Call for end to compulsory religious worship in Scottish schools

Fraser Sutherland

Children’s rights organisations have backed a report calling for an end to compulsory religious worship in Scottish schools.

A report by Together (Scottish Alliance for Children’s Rights) highlights 30 key issues for children and young people’s rights in Scotland.

The report is supported by over 60 organisations working with children and young people or specialising in human rights including NSPCC Scotland, Save the Children, Aberlour, Children in Scotland and the Scottish Youth Parliament.

One key issue the report highlights is failure to give young people the right to opt out of acts of worship during the school day potentially breaching their article 12 (the right to be listened to) and article 14 (the right to choose their religion/belief or not follow any) rights of the UN Convention on the Rights of the Child.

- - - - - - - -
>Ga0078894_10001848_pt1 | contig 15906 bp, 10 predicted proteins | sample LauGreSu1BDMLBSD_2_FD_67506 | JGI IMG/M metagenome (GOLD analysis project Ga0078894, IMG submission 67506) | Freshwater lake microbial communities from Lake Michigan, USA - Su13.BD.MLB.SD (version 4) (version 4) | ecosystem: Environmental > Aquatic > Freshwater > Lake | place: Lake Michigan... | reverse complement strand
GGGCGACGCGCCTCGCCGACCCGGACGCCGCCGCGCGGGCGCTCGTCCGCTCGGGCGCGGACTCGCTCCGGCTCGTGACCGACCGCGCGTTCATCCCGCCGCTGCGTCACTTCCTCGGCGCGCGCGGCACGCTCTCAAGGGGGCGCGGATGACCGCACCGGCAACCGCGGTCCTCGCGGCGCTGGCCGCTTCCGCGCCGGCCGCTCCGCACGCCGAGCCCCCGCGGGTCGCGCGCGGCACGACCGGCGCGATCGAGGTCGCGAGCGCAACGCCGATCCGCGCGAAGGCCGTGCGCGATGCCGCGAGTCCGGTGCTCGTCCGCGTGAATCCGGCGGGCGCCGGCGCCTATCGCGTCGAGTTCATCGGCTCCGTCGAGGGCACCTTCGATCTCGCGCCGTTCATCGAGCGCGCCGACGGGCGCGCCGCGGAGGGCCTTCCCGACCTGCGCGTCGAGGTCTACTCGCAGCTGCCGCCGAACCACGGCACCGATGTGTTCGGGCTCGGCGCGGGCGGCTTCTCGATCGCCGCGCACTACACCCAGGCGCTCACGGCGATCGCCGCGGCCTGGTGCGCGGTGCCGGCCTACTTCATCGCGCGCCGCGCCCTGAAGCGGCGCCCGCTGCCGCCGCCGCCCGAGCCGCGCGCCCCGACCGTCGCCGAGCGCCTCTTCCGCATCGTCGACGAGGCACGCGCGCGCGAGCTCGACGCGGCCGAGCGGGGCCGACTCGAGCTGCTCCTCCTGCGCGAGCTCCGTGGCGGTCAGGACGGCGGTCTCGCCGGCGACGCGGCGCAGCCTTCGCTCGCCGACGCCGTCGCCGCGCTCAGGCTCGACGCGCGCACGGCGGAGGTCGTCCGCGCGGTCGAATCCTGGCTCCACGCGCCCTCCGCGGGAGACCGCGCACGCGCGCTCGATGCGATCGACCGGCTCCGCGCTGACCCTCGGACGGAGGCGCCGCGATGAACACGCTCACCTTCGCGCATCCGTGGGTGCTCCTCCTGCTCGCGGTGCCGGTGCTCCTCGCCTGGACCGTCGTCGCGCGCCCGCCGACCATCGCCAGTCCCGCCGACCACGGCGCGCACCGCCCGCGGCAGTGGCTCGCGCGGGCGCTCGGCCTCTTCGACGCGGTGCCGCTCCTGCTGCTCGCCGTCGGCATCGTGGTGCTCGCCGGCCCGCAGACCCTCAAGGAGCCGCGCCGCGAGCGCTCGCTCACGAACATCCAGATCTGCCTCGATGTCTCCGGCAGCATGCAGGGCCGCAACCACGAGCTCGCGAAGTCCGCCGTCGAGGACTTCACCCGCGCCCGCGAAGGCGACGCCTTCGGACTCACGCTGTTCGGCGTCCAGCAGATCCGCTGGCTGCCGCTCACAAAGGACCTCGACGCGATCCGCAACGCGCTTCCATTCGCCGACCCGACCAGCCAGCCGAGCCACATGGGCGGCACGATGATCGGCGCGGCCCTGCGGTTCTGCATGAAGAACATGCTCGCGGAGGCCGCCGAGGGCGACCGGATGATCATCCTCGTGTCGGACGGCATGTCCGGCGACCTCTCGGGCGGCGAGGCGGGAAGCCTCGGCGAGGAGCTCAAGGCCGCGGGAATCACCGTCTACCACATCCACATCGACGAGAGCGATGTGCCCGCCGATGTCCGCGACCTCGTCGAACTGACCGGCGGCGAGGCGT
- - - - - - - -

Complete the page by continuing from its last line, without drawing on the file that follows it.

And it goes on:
The report notes the failure of the Scottish government to give young people the right to opt out of religious worship in schools despite the UN Committee on the Rights of the Child recommending it take action four years ago.

Humanist Society Scotland chief executive Fraser Sutherland said: “For years the Scottish government have championed themselves as being world leading on children’s rights. However four years after being told to sort out religious worship in schools by the UN nothing has changed. Young people are still denied the right to decide if they attend religious worship during the school day in a clear breach of their rights.

“The government must respond with meaningful action to this latest report - one in a long line of calls over many years on this issue. We cannot have another generation of young people in Scotland denied their right to freedom of religion and belief in schools. All because government ministers fear standing up to some religious groups who back the status quo of refusing to give young people no choice.”

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